(1) An acceptable analytical method needs to be established and such method has not been established or cannot be established; or

(2) The extralabel use of the drug or class of drugs presents a risk to the public health.

(b) A prohibition may be a general ban on the extralabel use of the drug or class of drugs or may be limited to a specific species, indication, dosage form, route of administration, or combination of factors.

§530.22   Safe levels and analytical methods for food-producing animals.

(a) FDA may establish a safe level for extralabel use of an approved human drug or an approved new animal drug when the agency finds that there is a reasonable probability that an extralabel use may present a risk to the public health. FDA may:

(1) Establish a finite safe level based on residue and metabolism information from available sources;

(2) Establish a safe level based on the lowest level that can be measured by a practical analytical method; or

(3) Establish a safe level based on other appropriate scientific, technical, or regulatory criteria.

(b) FDA may require the development of an acceptable analytical method for the quantification of residues above any safe level established under this part. If FDA requires the development of such an acceptable analytical method, the agency will publish notice of that requirement in the Federal Register.

(c) The extralabel use of an animal drug or human drug that results in residues exceeding a safe level established under this part is an unsafe use of such drug.

(d) If the agency establishes a safe level for a particular species or category of animals and a tolerance or safe concentration is later established through an approval for that particular species or category of animals, for that species or category of animals, the safe level is superseded by the tolerance or safe concentration for that species or category of animals.

§530.23   Procedure for setting and announcing safe levels.

(a) FDA may issue an order establishing a safe level for a residue of an extralabel use of an approved human drug or an approved animal drug. The agency will publish in the Federal Register a notice of the order. The notice will include:

(1) A statement setting forth the agency's finding that there is a reasonable probability that extralabel use in animals of the human drug or animal drug may present a risk to the public health;

(2) A statement of the basis for that finding; and

(3) A request for public comments.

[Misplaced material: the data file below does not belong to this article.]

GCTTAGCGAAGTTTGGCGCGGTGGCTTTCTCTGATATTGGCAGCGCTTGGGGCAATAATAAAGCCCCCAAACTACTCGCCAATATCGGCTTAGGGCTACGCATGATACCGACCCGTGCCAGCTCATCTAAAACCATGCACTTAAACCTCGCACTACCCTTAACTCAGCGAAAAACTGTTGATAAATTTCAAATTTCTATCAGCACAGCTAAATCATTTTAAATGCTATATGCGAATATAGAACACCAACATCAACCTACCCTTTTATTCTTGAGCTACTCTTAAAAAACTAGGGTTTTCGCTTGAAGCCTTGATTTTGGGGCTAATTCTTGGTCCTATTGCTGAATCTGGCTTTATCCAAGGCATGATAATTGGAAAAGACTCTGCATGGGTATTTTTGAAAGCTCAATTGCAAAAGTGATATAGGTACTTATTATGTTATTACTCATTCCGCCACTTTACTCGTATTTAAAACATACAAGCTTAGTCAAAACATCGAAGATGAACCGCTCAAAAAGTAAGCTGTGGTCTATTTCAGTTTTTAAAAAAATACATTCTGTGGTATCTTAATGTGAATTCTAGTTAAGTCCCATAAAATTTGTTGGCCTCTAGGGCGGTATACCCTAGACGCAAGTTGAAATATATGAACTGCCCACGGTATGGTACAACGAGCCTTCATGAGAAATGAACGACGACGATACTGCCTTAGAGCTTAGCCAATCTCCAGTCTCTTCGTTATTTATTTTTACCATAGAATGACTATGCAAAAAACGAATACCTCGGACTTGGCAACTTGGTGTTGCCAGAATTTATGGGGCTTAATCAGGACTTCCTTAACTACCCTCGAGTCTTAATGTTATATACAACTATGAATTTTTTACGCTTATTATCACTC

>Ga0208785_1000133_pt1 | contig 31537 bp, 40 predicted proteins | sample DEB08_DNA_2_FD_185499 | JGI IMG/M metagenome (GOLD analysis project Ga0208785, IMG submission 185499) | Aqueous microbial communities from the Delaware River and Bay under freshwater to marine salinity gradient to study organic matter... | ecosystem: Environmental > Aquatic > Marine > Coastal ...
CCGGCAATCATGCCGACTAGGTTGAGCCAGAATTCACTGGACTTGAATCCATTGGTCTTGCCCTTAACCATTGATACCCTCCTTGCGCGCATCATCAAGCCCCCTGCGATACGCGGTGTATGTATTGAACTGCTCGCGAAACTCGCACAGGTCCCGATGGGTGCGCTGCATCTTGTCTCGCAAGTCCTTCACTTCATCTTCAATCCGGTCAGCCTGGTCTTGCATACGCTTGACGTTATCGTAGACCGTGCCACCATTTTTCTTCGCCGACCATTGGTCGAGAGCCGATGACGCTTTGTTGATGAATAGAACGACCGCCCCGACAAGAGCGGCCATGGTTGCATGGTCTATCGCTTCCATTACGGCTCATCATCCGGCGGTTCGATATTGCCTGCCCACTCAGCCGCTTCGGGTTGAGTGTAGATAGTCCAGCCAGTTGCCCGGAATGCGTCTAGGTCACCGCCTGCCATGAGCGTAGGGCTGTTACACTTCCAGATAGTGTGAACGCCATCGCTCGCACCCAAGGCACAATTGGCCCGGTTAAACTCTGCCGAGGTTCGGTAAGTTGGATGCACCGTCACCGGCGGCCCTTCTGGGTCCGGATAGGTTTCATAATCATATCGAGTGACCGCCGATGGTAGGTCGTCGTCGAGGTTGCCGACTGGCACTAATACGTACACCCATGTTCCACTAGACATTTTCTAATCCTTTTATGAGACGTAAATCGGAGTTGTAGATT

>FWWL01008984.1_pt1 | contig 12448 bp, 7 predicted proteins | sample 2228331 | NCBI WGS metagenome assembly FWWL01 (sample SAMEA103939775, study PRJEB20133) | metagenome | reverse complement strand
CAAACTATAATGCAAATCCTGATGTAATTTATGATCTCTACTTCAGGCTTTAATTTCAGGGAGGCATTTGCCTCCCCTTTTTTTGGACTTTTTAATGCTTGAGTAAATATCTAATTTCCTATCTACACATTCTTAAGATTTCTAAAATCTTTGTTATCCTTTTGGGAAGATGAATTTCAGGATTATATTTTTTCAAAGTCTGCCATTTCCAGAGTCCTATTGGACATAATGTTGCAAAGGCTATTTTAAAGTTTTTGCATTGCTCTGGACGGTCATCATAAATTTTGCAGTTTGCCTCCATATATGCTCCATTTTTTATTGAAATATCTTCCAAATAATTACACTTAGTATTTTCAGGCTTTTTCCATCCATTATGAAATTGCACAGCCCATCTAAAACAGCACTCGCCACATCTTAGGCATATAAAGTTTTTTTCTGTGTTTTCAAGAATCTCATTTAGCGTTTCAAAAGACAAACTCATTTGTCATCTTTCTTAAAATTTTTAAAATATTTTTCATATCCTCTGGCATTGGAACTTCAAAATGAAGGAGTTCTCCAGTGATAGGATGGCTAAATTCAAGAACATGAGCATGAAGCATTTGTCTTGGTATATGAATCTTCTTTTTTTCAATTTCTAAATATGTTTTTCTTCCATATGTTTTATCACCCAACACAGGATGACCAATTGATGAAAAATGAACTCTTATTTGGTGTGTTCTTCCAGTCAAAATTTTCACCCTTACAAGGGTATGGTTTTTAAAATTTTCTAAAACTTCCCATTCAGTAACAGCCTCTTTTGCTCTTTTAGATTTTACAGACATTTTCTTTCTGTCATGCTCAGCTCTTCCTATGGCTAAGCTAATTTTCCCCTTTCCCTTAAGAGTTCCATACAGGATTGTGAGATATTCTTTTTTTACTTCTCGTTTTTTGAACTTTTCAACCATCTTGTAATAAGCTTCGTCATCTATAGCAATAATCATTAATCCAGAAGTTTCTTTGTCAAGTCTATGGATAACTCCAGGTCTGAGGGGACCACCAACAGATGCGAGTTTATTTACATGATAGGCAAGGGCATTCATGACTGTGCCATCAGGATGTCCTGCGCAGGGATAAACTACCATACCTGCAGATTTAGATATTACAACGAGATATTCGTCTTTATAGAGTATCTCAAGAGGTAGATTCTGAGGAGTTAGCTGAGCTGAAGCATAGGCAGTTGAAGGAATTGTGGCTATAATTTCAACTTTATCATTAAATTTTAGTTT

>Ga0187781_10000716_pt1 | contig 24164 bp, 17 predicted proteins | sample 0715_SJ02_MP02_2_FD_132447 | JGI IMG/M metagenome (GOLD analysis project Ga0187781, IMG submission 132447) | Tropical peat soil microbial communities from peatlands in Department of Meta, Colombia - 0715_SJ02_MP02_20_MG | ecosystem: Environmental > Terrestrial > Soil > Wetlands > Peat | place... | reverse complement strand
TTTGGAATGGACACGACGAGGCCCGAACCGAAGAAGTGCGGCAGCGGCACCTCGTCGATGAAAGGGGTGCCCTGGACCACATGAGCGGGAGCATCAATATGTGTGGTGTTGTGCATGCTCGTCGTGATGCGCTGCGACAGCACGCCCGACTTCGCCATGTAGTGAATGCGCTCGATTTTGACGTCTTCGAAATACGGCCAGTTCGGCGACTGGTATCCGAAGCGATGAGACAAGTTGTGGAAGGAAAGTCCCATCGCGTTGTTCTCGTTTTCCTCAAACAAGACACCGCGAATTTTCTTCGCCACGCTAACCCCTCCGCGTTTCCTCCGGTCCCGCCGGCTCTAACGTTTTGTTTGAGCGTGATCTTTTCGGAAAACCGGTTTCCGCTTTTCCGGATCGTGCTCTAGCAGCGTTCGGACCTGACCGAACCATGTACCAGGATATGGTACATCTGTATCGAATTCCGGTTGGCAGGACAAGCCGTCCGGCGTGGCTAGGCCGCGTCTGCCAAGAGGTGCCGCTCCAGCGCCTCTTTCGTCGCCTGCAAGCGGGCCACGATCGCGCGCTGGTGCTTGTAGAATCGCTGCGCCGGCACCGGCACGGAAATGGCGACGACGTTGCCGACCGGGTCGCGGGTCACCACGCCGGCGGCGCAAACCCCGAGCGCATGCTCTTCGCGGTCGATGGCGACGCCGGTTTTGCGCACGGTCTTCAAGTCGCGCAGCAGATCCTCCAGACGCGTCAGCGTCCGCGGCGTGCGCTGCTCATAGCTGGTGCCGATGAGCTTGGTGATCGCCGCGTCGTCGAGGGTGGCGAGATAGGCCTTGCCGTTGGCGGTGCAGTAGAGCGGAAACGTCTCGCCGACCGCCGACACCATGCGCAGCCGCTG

(b) A current listing of those drugs for which a safe level for extralabel drug use in food-producing animals has been established, the specific safe levels, and the availability, if any, of a specific analytical method or methods for drug residue detection will be codified in §530.40.

§530.24   Procedure for announcing analytical methods for drug residue quantification.

(a) FDA may issue an order announcing a specific analytical method or methods for the quantification of extralabel use drug residues above the safe levels established under §530.22 for extralabel use of an approved human drug or an approved animal drug. The agency will publish in the Federal Register a notice of the order, including the name of the specific analytical method or methods and the drug or drugs for which the method is applicable.

(b) Copies of analytical methods for the quantification of extralabel use drug residues above the safe levels established under §530.22 will be available upon request from the Communications and Education Branch (HFV-12), Division of Program Communication and Administrative Management, Center for Veterinary Medicine, 7500 Standish Pl., Rockville, MD 20855. When an analytical method for the detection of extralabel use drug residues above the safe levels established under §530.22 is developed, and that method is acceptable to the agency, FDA will incorporate that method by reference.

§530.25   Orders prohibiting extralabel uses for drugs in food-producing animals.

(a) FDA may issue an order prohibiting extralabel use of an approved new animal or human drug in food-producing animals if the agency finds, after providing an opportunity for public comment, that:

(1) An acceptable analytical method required under §530.22 has not been developed, submitted, and found to be acceptable by FDA or that such method cannot be established; or

(2) The extralabel use in animals presents a risk to the public health.

(b) After making a determination that the analytical method required under §530.22 has not been developed and submitted, or that such method cannot be established, or that an extralabel use in animals of a particular human drug or animal drug presents a risk to the public health, FDA will publish in the Federal Register, with a 90-day delayed effective date, an order of prohibition for an extralabel use of a drug in food-producing animals. Such order shall state that an acceptable analytical method required under §530.22 has not been developed, submitted, and found to be acceptable by FDA; that such method cannot be established; or that the extralabel use in animals presents a risk to the public health; and shall: